Alexander Wang’s ‘The Garage Show’ reimagines the typical runway show

Alexander Wang’s ‘The Garage Show’ reimagines the typical runway show

Alexander Wang is full of surprises. The brand, which recently moved its headquarters to a cavernous, polished cement space in the South Street Seaport, marches to its own beat regarding runway shows. Of late, Alexander Wang shows off-calendar inconsistently, which is a good thing. The designer has eschewed the mandatory seasonal showing mentality, and reserves shows for big news and something to communicate.

Alexander Wang show in New York – Courtesy

On Wednesday in New York, which has become an ad-hoc resort week of sorts, Wang transformed his Grand Street store into his idea of the grandeur of an American mansion a la Ralph Lauren, but in line with his aesthetic, a garage made from car parts and other junkyard treasure. The event, which the brand referred to as a stunt, was designed in partnership with Crosby Studios to reimagine the store space.

The event was timed midstream through the store’s renovation and transformed the space, complete with a junk car hanging outside of the side of the building, into a garage-themed show space constructed from junk such as fenders, grills, hubcaps, headlights, computer keyboards, old car seats, engine parts such as one floating in a fish tank.

Tanning beds and show seating made from pleather stuffed garbage bags rounded out the space, dripping in random wires and tubing from the ceilings. Piles of fake money were strewn about, and show attendants heavily guarded a table made from broken glass and tire rims. A smoke machine and orange spotlights added a mysterious vibe. The scene would have pleased Fred from the retro TV show ‘Sanford & Sons’ (IYKYK). Certain aspects of the show will remain in the retail space until the full renovation is completed in the near future. spoke with Wang over Zoom the morning after the show as the brand was putting the finishing touches on a collection film to round out the media value of the show production and communicate the message to a larger audience.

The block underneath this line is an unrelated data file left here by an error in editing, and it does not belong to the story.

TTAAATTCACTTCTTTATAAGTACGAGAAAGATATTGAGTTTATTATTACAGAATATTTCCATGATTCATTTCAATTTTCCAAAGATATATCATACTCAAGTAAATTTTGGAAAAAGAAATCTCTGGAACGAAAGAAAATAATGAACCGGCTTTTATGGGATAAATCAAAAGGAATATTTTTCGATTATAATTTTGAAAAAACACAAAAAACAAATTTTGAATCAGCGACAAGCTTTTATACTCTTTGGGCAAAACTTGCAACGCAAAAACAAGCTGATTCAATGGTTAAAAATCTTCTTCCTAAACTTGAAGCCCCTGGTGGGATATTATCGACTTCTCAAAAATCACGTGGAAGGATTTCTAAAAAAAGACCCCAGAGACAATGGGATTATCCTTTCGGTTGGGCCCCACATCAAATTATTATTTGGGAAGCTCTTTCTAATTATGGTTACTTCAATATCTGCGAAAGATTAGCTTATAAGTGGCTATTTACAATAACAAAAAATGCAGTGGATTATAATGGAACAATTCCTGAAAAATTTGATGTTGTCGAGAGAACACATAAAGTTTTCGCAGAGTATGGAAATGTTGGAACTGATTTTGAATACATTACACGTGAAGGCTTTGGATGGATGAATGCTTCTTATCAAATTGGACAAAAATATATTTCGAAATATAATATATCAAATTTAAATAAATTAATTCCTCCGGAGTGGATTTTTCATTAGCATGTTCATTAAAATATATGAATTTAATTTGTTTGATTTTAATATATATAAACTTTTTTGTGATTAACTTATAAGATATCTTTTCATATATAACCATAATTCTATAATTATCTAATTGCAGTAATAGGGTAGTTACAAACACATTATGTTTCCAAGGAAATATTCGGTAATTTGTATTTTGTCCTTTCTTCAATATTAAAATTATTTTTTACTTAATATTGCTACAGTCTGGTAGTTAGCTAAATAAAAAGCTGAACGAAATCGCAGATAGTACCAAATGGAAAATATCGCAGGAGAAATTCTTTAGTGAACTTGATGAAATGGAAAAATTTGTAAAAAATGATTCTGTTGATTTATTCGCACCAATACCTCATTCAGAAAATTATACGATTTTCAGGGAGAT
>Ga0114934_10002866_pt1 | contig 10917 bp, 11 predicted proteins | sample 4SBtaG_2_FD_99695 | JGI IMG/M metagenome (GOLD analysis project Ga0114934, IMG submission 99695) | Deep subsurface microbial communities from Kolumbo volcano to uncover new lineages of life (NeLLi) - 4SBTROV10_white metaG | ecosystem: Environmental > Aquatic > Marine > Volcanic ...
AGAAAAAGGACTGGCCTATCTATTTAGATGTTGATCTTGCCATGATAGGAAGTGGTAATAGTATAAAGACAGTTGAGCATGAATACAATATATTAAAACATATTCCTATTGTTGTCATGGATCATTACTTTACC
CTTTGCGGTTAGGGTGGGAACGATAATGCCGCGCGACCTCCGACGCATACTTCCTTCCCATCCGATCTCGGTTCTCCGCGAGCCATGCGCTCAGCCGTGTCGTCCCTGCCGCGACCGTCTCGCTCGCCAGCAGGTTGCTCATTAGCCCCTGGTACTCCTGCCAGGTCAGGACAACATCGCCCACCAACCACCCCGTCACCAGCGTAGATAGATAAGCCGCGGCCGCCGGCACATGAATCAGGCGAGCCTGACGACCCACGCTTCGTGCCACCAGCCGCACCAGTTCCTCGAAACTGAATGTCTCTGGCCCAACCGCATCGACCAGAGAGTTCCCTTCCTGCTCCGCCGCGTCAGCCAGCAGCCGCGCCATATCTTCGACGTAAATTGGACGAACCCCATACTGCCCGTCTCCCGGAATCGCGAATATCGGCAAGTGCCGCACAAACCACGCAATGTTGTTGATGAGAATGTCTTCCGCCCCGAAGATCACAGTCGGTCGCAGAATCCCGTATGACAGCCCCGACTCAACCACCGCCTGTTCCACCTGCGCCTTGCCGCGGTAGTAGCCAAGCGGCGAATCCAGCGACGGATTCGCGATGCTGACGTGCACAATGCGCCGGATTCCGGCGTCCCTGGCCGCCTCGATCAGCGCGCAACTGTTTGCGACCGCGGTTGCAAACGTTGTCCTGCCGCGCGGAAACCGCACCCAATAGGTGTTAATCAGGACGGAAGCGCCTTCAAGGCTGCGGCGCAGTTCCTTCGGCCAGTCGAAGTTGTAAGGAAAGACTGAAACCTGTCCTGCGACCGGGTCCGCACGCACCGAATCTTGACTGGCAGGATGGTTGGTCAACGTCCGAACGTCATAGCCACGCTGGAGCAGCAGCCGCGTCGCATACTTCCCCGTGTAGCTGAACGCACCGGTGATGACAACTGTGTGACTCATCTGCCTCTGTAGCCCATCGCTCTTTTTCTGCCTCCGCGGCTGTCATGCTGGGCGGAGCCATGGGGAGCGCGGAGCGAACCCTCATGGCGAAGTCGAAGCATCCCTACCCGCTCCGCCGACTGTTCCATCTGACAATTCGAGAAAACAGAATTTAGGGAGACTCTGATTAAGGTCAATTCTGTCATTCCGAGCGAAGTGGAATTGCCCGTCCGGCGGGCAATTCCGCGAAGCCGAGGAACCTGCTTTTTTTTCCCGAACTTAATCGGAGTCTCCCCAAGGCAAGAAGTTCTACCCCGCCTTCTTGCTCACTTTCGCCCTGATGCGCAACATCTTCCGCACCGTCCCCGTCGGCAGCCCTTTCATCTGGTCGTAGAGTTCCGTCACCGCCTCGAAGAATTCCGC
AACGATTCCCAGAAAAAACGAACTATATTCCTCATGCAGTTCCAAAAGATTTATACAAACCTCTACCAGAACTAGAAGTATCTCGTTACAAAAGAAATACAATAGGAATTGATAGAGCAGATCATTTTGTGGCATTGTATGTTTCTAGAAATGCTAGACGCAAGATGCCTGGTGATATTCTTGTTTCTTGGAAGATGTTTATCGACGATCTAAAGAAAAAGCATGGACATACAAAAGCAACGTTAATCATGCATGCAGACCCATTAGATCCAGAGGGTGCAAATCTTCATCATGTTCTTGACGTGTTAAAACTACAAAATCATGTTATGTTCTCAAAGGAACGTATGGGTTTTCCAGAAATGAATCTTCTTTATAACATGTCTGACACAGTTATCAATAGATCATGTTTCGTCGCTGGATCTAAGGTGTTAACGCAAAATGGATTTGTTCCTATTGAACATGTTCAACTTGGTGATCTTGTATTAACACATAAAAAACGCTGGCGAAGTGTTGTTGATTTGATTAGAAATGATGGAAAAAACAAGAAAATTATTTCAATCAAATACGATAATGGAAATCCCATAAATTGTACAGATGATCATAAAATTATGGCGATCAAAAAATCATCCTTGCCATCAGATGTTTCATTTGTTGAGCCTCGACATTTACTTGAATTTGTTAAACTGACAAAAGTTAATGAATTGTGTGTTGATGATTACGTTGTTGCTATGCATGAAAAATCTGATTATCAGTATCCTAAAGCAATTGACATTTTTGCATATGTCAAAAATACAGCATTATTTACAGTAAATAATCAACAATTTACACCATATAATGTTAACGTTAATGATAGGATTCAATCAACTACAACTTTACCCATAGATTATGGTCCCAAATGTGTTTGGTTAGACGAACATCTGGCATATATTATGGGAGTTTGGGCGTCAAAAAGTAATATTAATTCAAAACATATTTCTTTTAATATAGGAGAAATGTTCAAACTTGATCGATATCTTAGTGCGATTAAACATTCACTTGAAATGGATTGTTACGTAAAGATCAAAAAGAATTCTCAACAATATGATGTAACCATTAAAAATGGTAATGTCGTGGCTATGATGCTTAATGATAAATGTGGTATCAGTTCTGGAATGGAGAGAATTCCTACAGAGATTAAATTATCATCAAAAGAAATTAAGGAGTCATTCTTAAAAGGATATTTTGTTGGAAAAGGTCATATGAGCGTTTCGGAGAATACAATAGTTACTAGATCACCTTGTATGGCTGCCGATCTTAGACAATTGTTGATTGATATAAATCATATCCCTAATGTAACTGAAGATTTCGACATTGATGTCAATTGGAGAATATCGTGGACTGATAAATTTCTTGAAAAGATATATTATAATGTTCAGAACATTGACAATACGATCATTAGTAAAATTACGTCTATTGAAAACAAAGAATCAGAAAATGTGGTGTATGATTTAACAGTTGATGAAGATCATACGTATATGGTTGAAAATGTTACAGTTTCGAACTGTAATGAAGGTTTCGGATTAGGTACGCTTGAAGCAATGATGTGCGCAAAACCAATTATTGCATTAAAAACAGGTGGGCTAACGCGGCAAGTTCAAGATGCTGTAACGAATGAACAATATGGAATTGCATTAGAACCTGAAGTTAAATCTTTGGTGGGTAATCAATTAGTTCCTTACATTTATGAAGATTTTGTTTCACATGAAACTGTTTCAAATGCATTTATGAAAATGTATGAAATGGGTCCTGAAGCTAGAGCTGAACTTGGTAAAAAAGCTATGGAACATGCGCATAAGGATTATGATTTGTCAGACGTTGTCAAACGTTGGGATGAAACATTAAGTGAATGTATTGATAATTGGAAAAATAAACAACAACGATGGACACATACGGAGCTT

“The collections have a fluidity and similar thread, the Trap Stud, deconstructed T-shirt, primal leather, and denim. The idea of seasons and ship dates is a back-of-house lingo for the industry; the common audience doesn’t think about this,” Wang said, adding, “We still have market four times a year, but when we do a show, it doesn’t matter what season it is. What the guests talk about is the fun things they saw or are being entertained by; we combine it with humor and hope they react by saying ‘wait, did that just happen.”